We're very excited to be presenting our Annual Conference this year in Maui, Hawaii. Join us for great speakers, fun activities and exciting golf at the Sheraton Maui on April 18-20.
The two full days of sessions on Thursday and Friday will encompass a broad range of business, legislative and technical topics, highlighted by a keynote session presented by Dr. Geoffrey Martin. You'll also not want to miss the annual General Membership meeting and annual Outstanding Project Awards.
For you golfers, the "Kamanawana Golf" Tournament will be held at the nearby Kaanapali Golf Course on April 18 prior to our welcome Reception that night. The conference will end Friday evening with a luau presented as only Hawaii can.
We have a great $240 room rate at the Sheraton Maui. Regular conference registration ends March 17, so don't miss out!
Cold Foam asphalt recycling "train" on rural recycling project
Cold foam in-place recycled asphaltic concrete (CFA) is now a well-established methodology for in-place recycling of distressed asphaltic concrete (AC) pavements, and attendees of the CalGeo Annual Conference will learn all about it from Vice President of Condor Earth Technologies, Inc., Ron Skaggs.
There is now a successful track record of completed CFA projects throughout California, including many by general engineering and specialty subcontractors with experience in conventional uses of CFA. Skaggs will be presenting full details of lab design procedures and construction QC along with multiple case studies, including a recent project in the city of San Jose. He can be contacted at firstname.lastname@example.org. Click here to see the full article on CFA and the link to the Mercury News article.
CalGeo leadership recently met with officials from the Board of Professional Engineers in response to requests from our members for more information about automatic referrals for disciplinary action when litigation settlements exceed $50,000.
We learned there are currently 75 open engineering investigations, but very few investigations result in discipline because most lack clear and convincing evidence the industry standard of care has been breached. We also learned that investigations typically become prolonged due to insufficient initial reporting, inadequate information supplied by the respondent engineer and a shortage of reviewers.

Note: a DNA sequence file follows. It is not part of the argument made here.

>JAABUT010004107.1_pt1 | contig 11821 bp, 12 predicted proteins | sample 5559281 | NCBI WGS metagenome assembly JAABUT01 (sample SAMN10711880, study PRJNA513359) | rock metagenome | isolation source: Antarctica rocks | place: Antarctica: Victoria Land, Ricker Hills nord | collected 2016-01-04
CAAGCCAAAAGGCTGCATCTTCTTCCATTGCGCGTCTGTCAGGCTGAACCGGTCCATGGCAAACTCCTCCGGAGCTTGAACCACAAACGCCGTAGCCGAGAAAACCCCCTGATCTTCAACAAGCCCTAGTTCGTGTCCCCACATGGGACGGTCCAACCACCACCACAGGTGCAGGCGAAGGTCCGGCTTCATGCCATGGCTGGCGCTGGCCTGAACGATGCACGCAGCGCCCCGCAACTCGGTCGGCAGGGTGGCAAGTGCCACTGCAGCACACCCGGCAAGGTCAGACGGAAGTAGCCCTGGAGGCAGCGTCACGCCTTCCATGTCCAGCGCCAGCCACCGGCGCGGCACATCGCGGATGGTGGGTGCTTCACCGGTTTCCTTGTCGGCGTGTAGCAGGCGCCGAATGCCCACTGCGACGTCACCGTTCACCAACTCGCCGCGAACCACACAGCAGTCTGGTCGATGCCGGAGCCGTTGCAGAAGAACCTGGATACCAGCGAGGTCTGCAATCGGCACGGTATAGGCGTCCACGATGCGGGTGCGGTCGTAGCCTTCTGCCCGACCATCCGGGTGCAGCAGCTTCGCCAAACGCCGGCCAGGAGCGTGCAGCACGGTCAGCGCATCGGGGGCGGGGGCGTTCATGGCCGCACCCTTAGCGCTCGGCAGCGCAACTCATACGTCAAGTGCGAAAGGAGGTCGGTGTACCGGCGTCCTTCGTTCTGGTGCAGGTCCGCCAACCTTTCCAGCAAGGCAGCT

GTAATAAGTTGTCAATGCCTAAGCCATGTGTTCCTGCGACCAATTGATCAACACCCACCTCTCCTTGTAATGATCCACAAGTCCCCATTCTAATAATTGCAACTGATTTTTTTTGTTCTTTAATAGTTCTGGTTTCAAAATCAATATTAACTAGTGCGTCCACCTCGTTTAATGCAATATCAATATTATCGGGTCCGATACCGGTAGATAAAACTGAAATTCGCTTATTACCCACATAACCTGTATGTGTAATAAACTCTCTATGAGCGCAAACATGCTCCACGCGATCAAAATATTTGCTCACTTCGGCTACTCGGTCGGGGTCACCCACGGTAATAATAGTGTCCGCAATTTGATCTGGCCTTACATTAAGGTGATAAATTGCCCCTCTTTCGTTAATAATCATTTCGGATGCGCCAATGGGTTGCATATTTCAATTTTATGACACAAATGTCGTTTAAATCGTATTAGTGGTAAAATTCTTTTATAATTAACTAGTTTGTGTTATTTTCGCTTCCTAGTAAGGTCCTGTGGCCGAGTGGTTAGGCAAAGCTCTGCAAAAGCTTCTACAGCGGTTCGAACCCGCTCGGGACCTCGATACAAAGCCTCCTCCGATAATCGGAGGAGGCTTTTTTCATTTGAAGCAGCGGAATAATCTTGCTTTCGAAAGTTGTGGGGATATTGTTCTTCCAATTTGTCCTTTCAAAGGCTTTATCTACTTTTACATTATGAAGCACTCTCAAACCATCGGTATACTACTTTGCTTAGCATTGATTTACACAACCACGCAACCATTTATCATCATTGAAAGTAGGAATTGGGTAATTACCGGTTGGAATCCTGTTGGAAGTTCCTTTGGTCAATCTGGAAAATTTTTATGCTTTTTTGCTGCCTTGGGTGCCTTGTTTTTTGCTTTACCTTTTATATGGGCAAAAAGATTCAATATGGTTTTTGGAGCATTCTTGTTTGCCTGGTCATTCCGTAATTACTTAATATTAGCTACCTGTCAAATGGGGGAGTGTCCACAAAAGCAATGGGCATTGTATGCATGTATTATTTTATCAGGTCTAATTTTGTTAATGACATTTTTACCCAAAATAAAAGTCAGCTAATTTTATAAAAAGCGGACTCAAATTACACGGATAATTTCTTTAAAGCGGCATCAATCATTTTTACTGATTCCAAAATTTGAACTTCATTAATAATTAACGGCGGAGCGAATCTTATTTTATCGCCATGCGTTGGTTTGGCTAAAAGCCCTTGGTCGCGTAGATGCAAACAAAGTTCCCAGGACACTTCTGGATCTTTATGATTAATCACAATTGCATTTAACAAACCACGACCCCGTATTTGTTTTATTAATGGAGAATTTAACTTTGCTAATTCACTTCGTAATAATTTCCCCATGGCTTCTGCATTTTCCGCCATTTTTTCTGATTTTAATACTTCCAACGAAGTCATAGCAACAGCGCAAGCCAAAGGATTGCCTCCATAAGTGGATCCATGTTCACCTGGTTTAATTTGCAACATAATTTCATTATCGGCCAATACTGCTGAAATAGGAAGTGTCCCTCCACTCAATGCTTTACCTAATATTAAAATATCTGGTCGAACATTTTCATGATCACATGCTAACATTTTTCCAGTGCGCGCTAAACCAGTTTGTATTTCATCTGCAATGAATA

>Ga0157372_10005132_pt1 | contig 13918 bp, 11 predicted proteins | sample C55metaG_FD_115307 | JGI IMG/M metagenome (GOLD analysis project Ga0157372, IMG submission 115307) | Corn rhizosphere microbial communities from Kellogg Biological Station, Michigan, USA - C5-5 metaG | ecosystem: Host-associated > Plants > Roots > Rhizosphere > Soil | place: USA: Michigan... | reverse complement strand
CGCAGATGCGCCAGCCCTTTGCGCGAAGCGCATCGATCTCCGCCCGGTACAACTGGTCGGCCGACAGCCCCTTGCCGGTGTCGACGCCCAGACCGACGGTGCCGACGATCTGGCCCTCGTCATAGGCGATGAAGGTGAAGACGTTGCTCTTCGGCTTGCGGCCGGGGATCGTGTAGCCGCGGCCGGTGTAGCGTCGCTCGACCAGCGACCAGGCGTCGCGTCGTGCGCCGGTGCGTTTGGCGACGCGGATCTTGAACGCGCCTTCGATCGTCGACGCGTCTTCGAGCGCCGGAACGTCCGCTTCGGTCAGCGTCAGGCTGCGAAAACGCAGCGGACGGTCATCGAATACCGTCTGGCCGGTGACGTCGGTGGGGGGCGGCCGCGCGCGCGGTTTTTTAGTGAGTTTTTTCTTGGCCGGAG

Board officials provided us with several suggestions to help improve this important process, so check back in future editions of the e.Geo for our progress.
UCLA Chapter Hosts SPT and CPT Drilling Field Trip
By Pavlo Chrysovergis UCLA CalGeo Student Chapter President
On February 24, the CalGeo Student Chapter at UCLA organized its third annual Drilling Expo. The event was held in conjunction with Gregg Drilling and Hamilton & Associates, and included both undergraduate and graduate students. The drilling event was located at a CalTrans site at the I-405/I-105 interchange and comprised of three stations: two SPT rigs and one CPT truck. Students split into three groups and took turns visiting each station to witness first-hand the process of Standard and Cone Penetration Testing, as well as learn how to interpret and log test data in the field. This event was a success and the UCLA Chapter looks forward to coordinating another expo again next year! A big thanks goes out to Peter Robertson of Gregg Drilling and Dave Hamilton of Hamilton & Associates for their help!
A view of Gregg Drilling's CPT Truck testing the sandy material below. The students inside the truck were able to see the testing process as well as learn to interpret the data received from the cone.
A view of two SPT stations: Gregg Drilling's rig (left) and Hamilton & Associate's rig (right)
One group of students and Faculty Advisor Scott Brandenberg actively listen as the UCLA chapter's industrial liaison Dave Hamilton explains the operation of his CME-45 drill rig.
Courtesy of State Compensation Insurance Fund of California
In the workplace a "close call" or accident without an injury is likely to be shrugged off or forgotten. However it is not wise to brush off an accident that doesn't harm or damage. When a "close call" occurs, it should be cause for concern that something is wrong and has the possibility of occurring again while causing damage, injury, or even death.
There are typically several contributing factors for every accident, many of which can be controlled. In order to prevent the reoccurrence of an accident an examination be conducted. By investigating the root causes, steps can be taken to reduce and possibly eliminate the hazards and improve the work system.
There can be multiple causes for an accident:
• Equipment — unguarded machinery
• Environment — poor lighting or noise level
• People — procedures not understood or followed
• Management — shortcuts were allowed
Examining all the facts to find out what is missing and not making hasty judgments provides analysis of the underlying cause. An immediate cause could be an unsafe condition such as a mechanical failure or unsafe action by an employee. The underlying cause could be poor machine maintenance, a missing guard, a crowded work area or a lack of training.
Your supervisor should be notified of all incidents. Once an investigation is completed, preventative measures should be put in place to avert an accident from reoccurring. Measures may include engineering controls, administrative controls, additional training or increased communication between management and workers.
Workers should perform daily inspections of the work area for unsafe conditions or unsafe actions, and if any are found – they should be reported to the supervisor. Steps should be taken to eliminate hazards as soon as they are discovered. Investigate those close calls, no matter how minor they may seem at the time.